This was a very slow read for me. Partially due to being sick for the past several days but mostly because there was so much to absorb that was complex and thoug
Dec 13, 2009 rated it it was amazing  ·  review of another edition
Brilliant!I've read this book three times now, and every time I find something to open my mind further - I can not recommend this book high enough. If you like historical novels, or just simply enjoy voyages into the hidden depths of the human condition, beyond conventional 'spirituality' and into the heart of existence then this book delivers. Outstanding. ...more
Cynthia Egbert
I was led to this book because it is a documentary novel offering a backstory to one of the few remaining Anglos-Saxon books. I am glad that I found it. If you have any interest in the pagan religion that existed in the UK before Christianity made an appearance, this is a novel that you would appreciate.
Sterling Gate Books
The Way of Wyrd is like time travelling back into an ancient era. Loved every page of it.
Oct 31, 2020 rated it it was amazing  ·  review of another edition
Shelves: own-hard-copy, occult
I read this book 35+ years ago. I loved it. It's fiction presented as based on historical fact. Who knows. It felt true though. ...more
Charity Bedell
The book The Way of Wyrd is a fictional story of a Christian Monk who is sent to learn the ways of the Anglo-Saxon pagans. The story is rich and entertaining. The author worked hard to research and present the information in a way that was informative and entertaining. By working the true beliefs of the Anglo-Saxon sorcerers into this work of fiction the author has brought back the use of stories to transmit knowledge and information.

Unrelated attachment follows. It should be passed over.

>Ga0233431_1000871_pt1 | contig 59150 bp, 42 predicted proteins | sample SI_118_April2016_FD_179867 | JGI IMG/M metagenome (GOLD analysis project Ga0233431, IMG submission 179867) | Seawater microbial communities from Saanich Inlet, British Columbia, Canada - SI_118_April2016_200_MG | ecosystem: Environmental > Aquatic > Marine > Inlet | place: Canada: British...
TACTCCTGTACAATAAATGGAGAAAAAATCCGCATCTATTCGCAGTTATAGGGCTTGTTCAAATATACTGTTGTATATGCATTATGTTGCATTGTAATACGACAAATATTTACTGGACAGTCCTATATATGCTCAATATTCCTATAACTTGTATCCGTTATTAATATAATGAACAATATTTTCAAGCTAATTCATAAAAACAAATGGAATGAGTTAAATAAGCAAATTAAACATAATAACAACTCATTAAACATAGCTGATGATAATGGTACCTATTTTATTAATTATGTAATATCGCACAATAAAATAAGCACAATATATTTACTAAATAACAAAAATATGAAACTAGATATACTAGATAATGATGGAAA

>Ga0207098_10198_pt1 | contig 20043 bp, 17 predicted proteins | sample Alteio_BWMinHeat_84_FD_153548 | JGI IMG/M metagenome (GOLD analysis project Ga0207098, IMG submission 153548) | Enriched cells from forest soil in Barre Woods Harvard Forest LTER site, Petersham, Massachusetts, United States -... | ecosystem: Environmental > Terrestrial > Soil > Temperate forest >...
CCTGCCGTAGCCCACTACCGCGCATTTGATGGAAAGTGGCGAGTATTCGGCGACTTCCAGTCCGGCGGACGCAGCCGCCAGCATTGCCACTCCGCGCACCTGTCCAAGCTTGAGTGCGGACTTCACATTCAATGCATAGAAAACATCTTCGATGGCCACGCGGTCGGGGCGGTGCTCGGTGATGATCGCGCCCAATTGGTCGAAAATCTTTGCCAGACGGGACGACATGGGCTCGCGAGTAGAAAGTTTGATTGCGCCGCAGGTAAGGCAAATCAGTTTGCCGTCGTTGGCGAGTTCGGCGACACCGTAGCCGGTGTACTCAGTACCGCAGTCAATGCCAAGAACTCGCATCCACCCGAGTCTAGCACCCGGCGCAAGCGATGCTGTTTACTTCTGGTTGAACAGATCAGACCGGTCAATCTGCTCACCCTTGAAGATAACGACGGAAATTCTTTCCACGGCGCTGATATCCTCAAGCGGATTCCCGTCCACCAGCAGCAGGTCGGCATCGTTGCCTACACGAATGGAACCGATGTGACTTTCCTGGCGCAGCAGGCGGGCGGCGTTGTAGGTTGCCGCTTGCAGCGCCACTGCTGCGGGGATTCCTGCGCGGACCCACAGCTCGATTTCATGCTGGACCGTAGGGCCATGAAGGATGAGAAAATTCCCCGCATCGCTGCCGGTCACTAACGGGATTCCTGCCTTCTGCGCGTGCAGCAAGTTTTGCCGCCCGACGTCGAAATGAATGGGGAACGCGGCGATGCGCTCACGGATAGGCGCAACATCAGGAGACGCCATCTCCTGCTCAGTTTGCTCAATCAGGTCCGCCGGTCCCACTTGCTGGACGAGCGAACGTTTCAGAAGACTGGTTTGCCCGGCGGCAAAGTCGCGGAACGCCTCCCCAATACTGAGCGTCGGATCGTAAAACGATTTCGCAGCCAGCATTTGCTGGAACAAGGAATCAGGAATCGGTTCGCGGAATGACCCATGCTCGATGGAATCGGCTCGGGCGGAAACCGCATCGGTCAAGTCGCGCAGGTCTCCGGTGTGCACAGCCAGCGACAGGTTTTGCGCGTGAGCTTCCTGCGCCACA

The book is actually in two parts. The first part focuses on t
Although I didn't want this to hinder my experience I found this novel to be slow to start and found myself distracted quite a bit, however in saying that, the parts I did focus on were really interesting.

I found the concept behind this, being fiction based on factual events of a kind, really interesting and made for a very creative and unique plot.

In terms of characters, we only really encounter Wat and Wulf and although Wulf was a toughy to figure out I think I ended up liking him, whilst Wat,
I loved the ending of this book and some of the ideas around Wyrd, but there were also many eye-roll moments. The writing is pretty over-done, sometimes confusing, and often repetitive (I felt like I was reading this book for way longer than I wanted to our was necessary). Also, this book is touted as being a glimpse into AngloSaxon paganism but reads like what one would expect of a sensationalized, medieval Christian version of "ancient island primitive religion". I'm sure the manuscript Bates ...more
Gary Morley
I have mixed feelings about this book. Although only 200 short pages long it seemed to take me forever to get through it. Although written as a story it is an interpretation of a number of historic documents which catalogue the skills and services of sorcerers of the Anglo-Saxon era before Christianity truly tightened its grip on Western Europe.

As an explanation of those documents it's quite reasonable; as a story it's slow, sluggish and dull.

The story is about a junior missionary who is sent
G. Vasey
Oct 08, 2012 rated it it was amazing  ·  review of another edition
Super book. well written. Messages on multiple levels... Almost my favorite book of all time!

Finally reprinted this is a true classic. At one time, this book used might sell for $500! Sent on a mission deep into the forests of pagan Anglo-Saxon England, Wat Brand, a Christian scribe, suddenly finds his vision of the world turned upside down. The familiar English countryside is not what it seems: threatening spirits, birds of omen and plants of power lurk in this landscape of fallen terrors and m
May 13, 2012 rated it it was amazing  ·  review of another edition
Shelves: pagan